Matt Williams: Northern Hemisphere game has lost its lustre

Further decline looks inevitable unless there is a change of attitude and style

Dejected looking Ireland players after the Six Nations defeat to France at Parc de France last month. Photograph: Dan Sheridan/Inpho.

Dejected looking Ireland players after the Six Nations defeat to France at Parc de France last month. Photograph: Dan Sheridan/Inpho.

 

In 1996, 20 years ago almost to the day, the first game of professional rugby was played. It was between the New South Wales Waratahs and the Transvaal from South Africa. The 1995 World Cup-winning Springboks coach Kitch Christie and their captain, Francois Pienaar, were performing the same roles for the Transvaal.

On a steamy, sticky and humid night at the Sydney Football Stadium, I was the manager and assistant coach of the Waratahs. I have a vivid memory of both Kitch and Francois standing in the Waratahs changing room and speaking with great dignity and sportsmanship as they congratulated us on a tough and unexpected win.

The birth of Super Rugby was like the injection of a drug into the life of the game in the Southern Hemisphere. The pace of your reality seemed to accelerate and you doubted what your eyes were seeing.

The game I had grown up with, played and coached, vanished in an instant and a hybrid, electrically-supercharged clone had taken its place.

It was an amazing experience.

There is no doubt Super Rugby was conceived at a time of revolution. The dominant financial code in Australia was Rugby League and it was in a state of civil war. News Corporation pumped hundreds of millions of dollars into a rebel competition to gain TV rights.

Rugby was caught in the crossfire yet, in the end, the game of rugby in the south was a giant winner. The unions kept control of the teams, but at a price. Rugby was a sport for pay television and it was made very clear, by the those who paid their hard-earned cash, that free-flowing, running rugby was what they were stumping up the cash for.

Bonus point

On away trips, smart teams simply aimed to score four tries. Winning was not the only way to get rewarded, two points for a loss was not really a loss. Teams quickly discovered that if you scored four tries you very rarely lost.

In Super Rugby, as if with the swish of a magic wand, running the ball became king. The action in the games was simply unfathomable for the viewer and also for the players involved. The drug was the running game.

Instantly the competition points system had an impact on the international matches between the three southern giants. Some of the games from that era remain epic encounters, with breathtaking drama.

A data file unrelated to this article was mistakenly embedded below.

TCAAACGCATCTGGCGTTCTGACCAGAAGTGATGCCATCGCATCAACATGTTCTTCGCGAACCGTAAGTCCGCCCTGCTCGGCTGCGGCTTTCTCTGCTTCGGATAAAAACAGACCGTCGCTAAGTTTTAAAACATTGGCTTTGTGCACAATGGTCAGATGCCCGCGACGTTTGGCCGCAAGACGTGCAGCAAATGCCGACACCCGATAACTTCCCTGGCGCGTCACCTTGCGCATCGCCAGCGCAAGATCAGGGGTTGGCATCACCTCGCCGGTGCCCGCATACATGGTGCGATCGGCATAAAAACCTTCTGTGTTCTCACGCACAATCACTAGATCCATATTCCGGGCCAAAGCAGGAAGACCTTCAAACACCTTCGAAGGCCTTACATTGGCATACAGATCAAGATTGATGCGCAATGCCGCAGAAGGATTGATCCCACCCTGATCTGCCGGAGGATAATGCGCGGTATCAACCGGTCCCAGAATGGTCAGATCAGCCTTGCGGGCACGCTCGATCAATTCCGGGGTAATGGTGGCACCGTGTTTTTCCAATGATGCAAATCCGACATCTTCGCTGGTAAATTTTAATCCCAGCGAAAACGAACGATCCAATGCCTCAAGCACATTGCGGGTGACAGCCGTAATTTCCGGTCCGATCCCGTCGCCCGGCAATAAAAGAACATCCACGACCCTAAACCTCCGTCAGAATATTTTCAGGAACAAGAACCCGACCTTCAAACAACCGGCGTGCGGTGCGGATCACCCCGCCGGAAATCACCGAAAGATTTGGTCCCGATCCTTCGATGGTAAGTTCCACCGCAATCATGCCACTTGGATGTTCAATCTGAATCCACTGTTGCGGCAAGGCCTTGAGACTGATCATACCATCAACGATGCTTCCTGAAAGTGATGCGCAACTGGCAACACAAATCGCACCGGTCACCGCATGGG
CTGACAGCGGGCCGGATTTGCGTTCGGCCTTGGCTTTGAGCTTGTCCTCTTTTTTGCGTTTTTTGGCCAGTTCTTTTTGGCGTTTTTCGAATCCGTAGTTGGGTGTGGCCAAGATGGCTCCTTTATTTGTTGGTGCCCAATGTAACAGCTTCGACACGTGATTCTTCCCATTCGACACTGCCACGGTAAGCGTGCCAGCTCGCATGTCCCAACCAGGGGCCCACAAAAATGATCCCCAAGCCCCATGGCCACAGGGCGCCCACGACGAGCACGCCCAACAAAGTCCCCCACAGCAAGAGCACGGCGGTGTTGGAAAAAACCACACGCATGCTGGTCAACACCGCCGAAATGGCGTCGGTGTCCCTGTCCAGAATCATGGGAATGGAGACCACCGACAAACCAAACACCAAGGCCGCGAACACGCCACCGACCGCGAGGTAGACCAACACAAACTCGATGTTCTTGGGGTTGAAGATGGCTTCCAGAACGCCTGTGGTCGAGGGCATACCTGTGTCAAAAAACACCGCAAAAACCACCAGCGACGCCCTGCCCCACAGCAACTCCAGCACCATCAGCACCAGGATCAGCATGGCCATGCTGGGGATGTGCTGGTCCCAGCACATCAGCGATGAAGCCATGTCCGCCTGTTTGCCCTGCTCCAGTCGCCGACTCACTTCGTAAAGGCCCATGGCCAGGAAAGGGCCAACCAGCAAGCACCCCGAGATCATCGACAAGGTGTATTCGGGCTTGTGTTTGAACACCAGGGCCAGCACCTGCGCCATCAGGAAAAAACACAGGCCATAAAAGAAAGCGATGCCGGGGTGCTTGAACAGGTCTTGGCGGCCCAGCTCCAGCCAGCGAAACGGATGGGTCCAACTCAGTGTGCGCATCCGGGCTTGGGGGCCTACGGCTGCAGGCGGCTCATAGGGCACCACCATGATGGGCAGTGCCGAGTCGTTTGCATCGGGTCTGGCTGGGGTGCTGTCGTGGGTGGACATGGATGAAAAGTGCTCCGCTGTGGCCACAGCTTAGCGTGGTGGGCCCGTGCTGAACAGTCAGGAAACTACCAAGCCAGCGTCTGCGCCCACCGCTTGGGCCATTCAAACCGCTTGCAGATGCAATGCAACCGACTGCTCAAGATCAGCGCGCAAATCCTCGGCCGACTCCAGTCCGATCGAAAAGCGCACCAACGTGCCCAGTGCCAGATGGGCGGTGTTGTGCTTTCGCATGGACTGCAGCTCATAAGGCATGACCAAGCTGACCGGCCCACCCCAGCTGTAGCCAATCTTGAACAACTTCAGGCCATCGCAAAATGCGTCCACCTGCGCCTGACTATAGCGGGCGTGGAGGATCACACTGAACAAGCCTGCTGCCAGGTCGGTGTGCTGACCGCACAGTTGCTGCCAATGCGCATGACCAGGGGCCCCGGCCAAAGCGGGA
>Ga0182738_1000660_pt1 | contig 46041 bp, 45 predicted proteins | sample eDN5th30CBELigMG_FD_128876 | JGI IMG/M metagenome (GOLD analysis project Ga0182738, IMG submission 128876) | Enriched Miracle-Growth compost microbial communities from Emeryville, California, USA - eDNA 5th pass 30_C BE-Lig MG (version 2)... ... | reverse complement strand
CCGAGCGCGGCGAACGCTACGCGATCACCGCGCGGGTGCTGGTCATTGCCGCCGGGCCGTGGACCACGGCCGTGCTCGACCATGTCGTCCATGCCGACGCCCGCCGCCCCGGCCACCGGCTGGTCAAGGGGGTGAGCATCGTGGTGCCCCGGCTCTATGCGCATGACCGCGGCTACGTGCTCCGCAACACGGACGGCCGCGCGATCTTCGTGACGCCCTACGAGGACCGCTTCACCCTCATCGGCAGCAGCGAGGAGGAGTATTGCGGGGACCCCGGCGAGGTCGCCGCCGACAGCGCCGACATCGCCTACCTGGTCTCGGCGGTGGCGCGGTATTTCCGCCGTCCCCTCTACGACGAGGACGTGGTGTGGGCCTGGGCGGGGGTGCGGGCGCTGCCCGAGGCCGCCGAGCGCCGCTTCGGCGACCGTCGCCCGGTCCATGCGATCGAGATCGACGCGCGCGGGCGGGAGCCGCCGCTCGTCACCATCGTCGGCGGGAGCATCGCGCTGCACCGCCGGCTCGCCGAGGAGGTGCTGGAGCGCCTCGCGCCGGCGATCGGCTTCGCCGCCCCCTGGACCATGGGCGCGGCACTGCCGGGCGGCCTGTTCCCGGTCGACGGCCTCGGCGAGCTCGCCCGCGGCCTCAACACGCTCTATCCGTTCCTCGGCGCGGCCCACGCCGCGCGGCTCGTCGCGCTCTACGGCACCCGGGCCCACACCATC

As a boy, sitting with my three elder brothers, I grew up devoted to hearing the mystical voice of Bill McLaren calling the names of the giants who transformed the darkness of the bleak winter into blinding light in the rugby cathedrals of the north.

On Monday evenings, after a Five Nations weekend, the Australian Broadcasting Commissions would play a highlights package of what was without doubt was the greatest rugby competition in the world, from the centre of the rugby universe. Bill Beaumont, Fergus Slattery, Andy Irvine, Gareth Edwards and Jean-Pierre Rives were mystical figures in our boyhood.

This weekend’s games in the Six Nations hold almost no names that will go down into annals of rugby lore. The standard of play is so poor that the championship has slipped from being the centre of the world rugby to a second-tier competition. With the rise of the Pacific Island nations, Japan and Argentina it is not inconceivable that the slide could continue to the third tier.

The crowds remain magnificent and the venues are legendary. The days surrounding Six Nations matches are joyous and wonderful for the rugby community. As it has always been, the rugby people are simply brilliant.

It is bordering on tragic that the standard of rugby is so turgid that it has undermined the value of the championship to such a large extent.

While the first weeks of Super Rugby have produced breathtaking skills from teams right across the competition, the Six Nations has slumped deeper into a cesspool. The obsession with collisions prevails, there is a general ignorance of creative play.

Dispirited

Youtube the Barbarians verses New Zealand in 1973 – the off loading and side stepping from the European players remains mesmeric.

The horrid state of the championship demands the time for reform within the Six Nations is now. The Northern Hemisphere needs its elder statesmen to provide leadership to drive the required change to inspire the players and coaches to embrace the true spirit of the game and the century old traditions of the championship.

Twenty years of refusing to change something as basic as how competition points are awarded is a telling fact in the sad and inevitable decline of rugby’s greatest institution.

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